Balanchine's Ballerinas on What They Learned from Mr. B
George Balanchine famously wrote, that ballet "is a woman." Four of his most celebrated women—Allegra Kent, Gloria Govrin, Kay Mazzo and Merrill Ashley—appeared onstage at Jacques d'Amboise's National Dance Institute Monday evening to celebrate his legacy. The sold-out program, called "Balanchine's Ballerinas," included performances of excerpts from ballets closely associated with these women and a discussion, moderated by former New York City Ballet principal Wendy Whelan. Here are some highlights of the conversation, filled with affection, warmth and fond memories.
What Made Mr. B One of a Kind
Whelan began by thanking d'Amboise for the chance to "talk with dancers I've idolized my whole life." She then asked each of the women what made Balanchine unique. For Govrin, it was how he was "always asking for more." Kent remembered how he "always wanted us to 'do it faster.' " Mazzo mentioned his "innate glamour," and Ashley spoke of Balanchine as a "master pyschologist; he understood our personalities, sometimes better than we did ourselves."
From left: Kent, Mazzo, Govrin, Ashley and Whelan
Eduardo Patino.NYC, Courtesy NDI
On Tall Women
Govrin shared how she worried that she was too tall to dance with NYCB. Balanchine's response? "I like tall people; you can see them better!"
How He Pushed Them Past Their Fears
Mazzo said, "At Balanchine's insistence I danced Firebird. I was petrified and didn't want to do it. But Mr. B. told me I had to. The confidence after the first performance. He made you believe in yourself."
Whelan with former Balanchine stars, including Jacques d'Amboise
Eduardo Patino.NYC, Courtesy NDI
On Being Bold
When asked by Whelan the best advice they'd ever received, Mazzo recalled Balanchine telling her "not to be scared. Be bold." Govrin received similar advice: "Western Symphony was hard," she said, remembering that she performed it for the first time in Chicago when another dancer was injured. "Mr. B. told me to be fierce. I thought I was. Then a friend came backstage and told me I was adorable in the role. Adorable! That wasn't what I was going for."
On Messing Up
"Balanchine always allowed us to make mistakes," said Kent. "He felt that was how we eventually mastered the roles."
The Last Word
NYCB principal Daniel Ulbricht, who is closely involved with NDI, gave the evening its final punctuation. "There is no handbook for Balanchine," he said. "If we didn't have these glorious ballerinas, there'd be nothing."
In the middle of one of New York City Center's cavernous studios, Misty Copeland takes a measured step backwards. The suggestion of a swan arm ripples before she turns downstage, chest and shoulders unfurling as her legs stretch into an open lunge. She piqués onto pointe, arms echoing the sinuous curve of her back attitude, then walks out of it, pausing to warily look over her shoulder. As the droning of Ryuichi Sakamoto and Alva Noto's mysterious "Attack/Transition" grows more insistent, her feet start to fly with a rapidity that seems to almost startle her.
And then she stops mid-phrase. Copeland's hands fall to her hips as she apologizes. Choreographer Kyle Abraham slides to the sound system to pause the music, giving Copeland a moment to remind herself of a recent change to the sequence.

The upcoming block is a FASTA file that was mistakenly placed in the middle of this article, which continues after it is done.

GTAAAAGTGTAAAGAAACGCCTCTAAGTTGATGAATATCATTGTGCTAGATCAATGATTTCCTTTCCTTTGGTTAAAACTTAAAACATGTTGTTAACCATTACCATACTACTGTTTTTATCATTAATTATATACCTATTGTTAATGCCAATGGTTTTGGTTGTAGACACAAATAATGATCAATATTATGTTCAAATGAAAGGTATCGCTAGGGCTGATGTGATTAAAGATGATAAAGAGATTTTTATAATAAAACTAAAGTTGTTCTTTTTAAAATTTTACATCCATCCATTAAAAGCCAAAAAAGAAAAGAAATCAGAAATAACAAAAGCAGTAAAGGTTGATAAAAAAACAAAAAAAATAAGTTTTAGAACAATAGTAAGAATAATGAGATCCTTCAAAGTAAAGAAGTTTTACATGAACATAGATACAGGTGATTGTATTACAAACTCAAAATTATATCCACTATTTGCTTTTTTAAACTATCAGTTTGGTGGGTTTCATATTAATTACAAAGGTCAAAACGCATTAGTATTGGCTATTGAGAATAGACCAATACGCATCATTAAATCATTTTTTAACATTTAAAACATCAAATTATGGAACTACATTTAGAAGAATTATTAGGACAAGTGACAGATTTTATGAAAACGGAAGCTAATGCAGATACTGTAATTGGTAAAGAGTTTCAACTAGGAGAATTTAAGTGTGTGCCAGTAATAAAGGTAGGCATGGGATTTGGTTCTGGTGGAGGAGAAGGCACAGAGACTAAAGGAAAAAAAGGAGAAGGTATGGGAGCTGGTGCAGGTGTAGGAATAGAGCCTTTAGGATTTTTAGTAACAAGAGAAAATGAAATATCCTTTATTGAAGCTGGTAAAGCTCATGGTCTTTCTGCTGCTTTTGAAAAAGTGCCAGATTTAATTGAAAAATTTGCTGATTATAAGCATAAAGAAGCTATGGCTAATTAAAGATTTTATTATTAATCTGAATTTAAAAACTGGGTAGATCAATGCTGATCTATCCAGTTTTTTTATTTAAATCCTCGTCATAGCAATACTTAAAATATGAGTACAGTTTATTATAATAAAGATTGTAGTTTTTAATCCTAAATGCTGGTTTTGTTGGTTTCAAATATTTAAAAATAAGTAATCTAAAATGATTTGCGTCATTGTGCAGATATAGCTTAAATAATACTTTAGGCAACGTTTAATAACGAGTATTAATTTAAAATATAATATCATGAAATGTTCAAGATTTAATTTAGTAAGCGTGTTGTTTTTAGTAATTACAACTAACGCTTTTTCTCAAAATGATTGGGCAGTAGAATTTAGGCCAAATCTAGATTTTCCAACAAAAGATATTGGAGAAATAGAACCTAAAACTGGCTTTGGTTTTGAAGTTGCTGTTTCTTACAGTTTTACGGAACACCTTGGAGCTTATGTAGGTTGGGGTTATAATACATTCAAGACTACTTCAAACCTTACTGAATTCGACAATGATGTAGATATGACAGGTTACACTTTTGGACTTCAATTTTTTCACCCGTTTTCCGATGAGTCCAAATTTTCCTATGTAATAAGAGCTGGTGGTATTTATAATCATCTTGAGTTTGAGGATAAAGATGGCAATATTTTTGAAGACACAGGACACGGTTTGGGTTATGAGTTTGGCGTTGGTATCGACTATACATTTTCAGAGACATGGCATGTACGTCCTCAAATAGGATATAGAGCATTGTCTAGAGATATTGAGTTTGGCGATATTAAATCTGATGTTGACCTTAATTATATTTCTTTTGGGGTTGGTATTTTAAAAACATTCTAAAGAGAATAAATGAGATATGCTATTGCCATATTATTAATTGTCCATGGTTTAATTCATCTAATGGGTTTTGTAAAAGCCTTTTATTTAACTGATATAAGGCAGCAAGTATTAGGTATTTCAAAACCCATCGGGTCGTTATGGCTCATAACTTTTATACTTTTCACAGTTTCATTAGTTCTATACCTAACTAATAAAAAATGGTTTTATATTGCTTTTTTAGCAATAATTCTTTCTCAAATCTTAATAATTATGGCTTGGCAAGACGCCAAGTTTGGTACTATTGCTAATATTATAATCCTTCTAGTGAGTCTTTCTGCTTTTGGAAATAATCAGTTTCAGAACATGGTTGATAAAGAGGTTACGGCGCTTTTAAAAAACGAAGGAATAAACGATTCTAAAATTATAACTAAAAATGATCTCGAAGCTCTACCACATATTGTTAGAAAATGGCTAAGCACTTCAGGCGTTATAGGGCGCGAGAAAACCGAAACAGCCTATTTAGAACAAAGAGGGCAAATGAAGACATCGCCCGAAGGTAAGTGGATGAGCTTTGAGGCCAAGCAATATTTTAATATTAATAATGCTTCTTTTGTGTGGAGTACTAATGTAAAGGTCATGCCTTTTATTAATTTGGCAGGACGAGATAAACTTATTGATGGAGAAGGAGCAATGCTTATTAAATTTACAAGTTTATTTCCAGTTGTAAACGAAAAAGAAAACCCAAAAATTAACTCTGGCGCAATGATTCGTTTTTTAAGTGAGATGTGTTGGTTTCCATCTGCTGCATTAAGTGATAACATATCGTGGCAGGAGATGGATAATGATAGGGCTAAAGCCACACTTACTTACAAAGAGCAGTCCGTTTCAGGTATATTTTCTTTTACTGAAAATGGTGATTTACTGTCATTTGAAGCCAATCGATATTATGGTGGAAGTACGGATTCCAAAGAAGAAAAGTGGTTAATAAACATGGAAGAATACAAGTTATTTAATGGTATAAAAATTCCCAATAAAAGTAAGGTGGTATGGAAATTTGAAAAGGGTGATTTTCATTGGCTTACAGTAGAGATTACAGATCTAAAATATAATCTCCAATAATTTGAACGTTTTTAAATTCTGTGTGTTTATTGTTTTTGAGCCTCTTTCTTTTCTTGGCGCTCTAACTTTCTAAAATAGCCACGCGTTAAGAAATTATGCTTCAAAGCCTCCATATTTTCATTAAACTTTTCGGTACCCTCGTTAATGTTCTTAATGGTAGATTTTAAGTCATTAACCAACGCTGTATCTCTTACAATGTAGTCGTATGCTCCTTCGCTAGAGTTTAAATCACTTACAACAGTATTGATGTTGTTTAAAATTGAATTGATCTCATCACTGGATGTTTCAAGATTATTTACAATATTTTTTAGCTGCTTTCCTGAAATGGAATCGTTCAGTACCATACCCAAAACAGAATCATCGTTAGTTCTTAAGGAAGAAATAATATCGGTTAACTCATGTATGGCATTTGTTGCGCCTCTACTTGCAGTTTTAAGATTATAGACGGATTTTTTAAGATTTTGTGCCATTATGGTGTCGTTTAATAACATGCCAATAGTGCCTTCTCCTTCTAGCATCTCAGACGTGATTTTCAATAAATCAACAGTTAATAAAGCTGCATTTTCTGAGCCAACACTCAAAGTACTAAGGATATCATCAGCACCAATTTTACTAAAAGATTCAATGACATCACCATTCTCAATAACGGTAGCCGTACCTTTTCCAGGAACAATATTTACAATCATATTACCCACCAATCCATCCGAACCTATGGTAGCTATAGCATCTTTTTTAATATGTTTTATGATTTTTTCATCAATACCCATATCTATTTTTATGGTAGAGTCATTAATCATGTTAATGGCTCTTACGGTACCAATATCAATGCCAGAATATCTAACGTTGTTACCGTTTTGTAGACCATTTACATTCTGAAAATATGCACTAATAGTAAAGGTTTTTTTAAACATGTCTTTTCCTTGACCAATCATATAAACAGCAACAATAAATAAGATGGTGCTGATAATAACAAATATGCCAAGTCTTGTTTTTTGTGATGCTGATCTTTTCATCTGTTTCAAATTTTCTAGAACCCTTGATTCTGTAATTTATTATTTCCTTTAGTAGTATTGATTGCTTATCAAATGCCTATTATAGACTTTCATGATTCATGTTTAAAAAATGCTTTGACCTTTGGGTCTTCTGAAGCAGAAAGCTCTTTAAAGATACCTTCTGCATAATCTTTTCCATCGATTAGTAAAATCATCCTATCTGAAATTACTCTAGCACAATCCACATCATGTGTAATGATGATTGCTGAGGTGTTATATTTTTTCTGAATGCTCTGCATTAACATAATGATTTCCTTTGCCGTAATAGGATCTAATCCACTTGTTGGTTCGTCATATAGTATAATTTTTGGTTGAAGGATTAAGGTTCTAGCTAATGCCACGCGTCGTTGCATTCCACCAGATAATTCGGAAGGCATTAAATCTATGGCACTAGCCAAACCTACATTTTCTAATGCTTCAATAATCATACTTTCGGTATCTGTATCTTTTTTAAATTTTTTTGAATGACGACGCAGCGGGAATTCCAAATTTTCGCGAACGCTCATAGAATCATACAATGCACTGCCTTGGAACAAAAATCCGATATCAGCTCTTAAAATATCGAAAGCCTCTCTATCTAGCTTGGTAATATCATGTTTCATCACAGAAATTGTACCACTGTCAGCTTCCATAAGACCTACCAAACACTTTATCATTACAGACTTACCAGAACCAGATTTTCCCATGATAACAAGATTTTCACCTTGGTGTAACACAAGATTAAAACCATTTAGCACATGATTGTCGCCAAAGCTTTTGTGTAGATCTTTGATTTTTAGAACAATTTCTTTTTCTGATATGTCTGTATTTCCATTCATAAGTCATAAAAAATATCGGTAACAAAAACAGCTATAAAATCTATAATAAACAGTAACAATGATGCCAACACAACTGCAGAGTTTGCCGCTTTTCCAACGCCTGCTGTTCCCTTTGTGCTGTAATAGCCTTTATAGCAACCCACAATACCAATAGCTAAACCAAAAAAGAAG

"It's different when the sound's on!" he reassures her. "And it's a lot of changes."
The day before was the first time Abraham had seen Copeland dance the solo in its entirety, and the first moment they were in the studio together in a month. This is their last rehearsal, save for tech, before the premiere of Ash exactly one week later, as part of the opening night of City Center's Fall for Dance festival.
Back in 2011 when Joe Lanteri first approached Katie Langan, chair of Marymount Manhattan College's dance department, about getting involved with New York City Dance Alliance, she was skeptical about the convention/competition world.
"But I was pleasantly surprised by the enormity of talent that was there," she says. "His goal was to start scholarship opportunities, and I said okay, I'm in."
Today, it's fair to say that Lanteri has far surpassed his goal of creating scholarship opportunities. But NYCDA has done so much more, bridging the gap between the convention world and the professional world by forging a wealth of partnerships with dance institutions from Marymount to The Ailey School to Complexions Contemporary Ballet and many more. There's a reason these companies and schools—some of whom otherwise may not see themselves as aligned with the convention/competition world—keep deepening their relationships with NYCDA.
Now, college scholarships are just one of many ways NYCDA has gone beyond the typical weekend-long convention experience and created life-changing opportunities for students. We rounded up some of the most notable ones:
Dancers are understandably obsessed with food. In both an aesthetic and athletic profession, you know you're judged on your body shape, but you need proper fuel to perform your best. Meanwhile, you're inundated with questionable diet advice.
"My 'favorite' was the ABC diet," says registered dietitian nutritionist Kristin Koskinen, who trained in dance seriously but was convinced her body type wouldn't allow her to pursue it professionally. "On the first day you eat only foods starting with the letter A, on the second day only B, and so on."
"The show must go on" may be a platitude we use to get through everything from costume malfunctions to stormy moods. But when it came to overcoming a literal hurricane, Houston Ballet was buoyed by this mantra to go from devastated to dancing in a matter of weeks—with the help of Harlequin Floors, Houston Ballet's longstanding partner who sprang into action to build new floors in record time.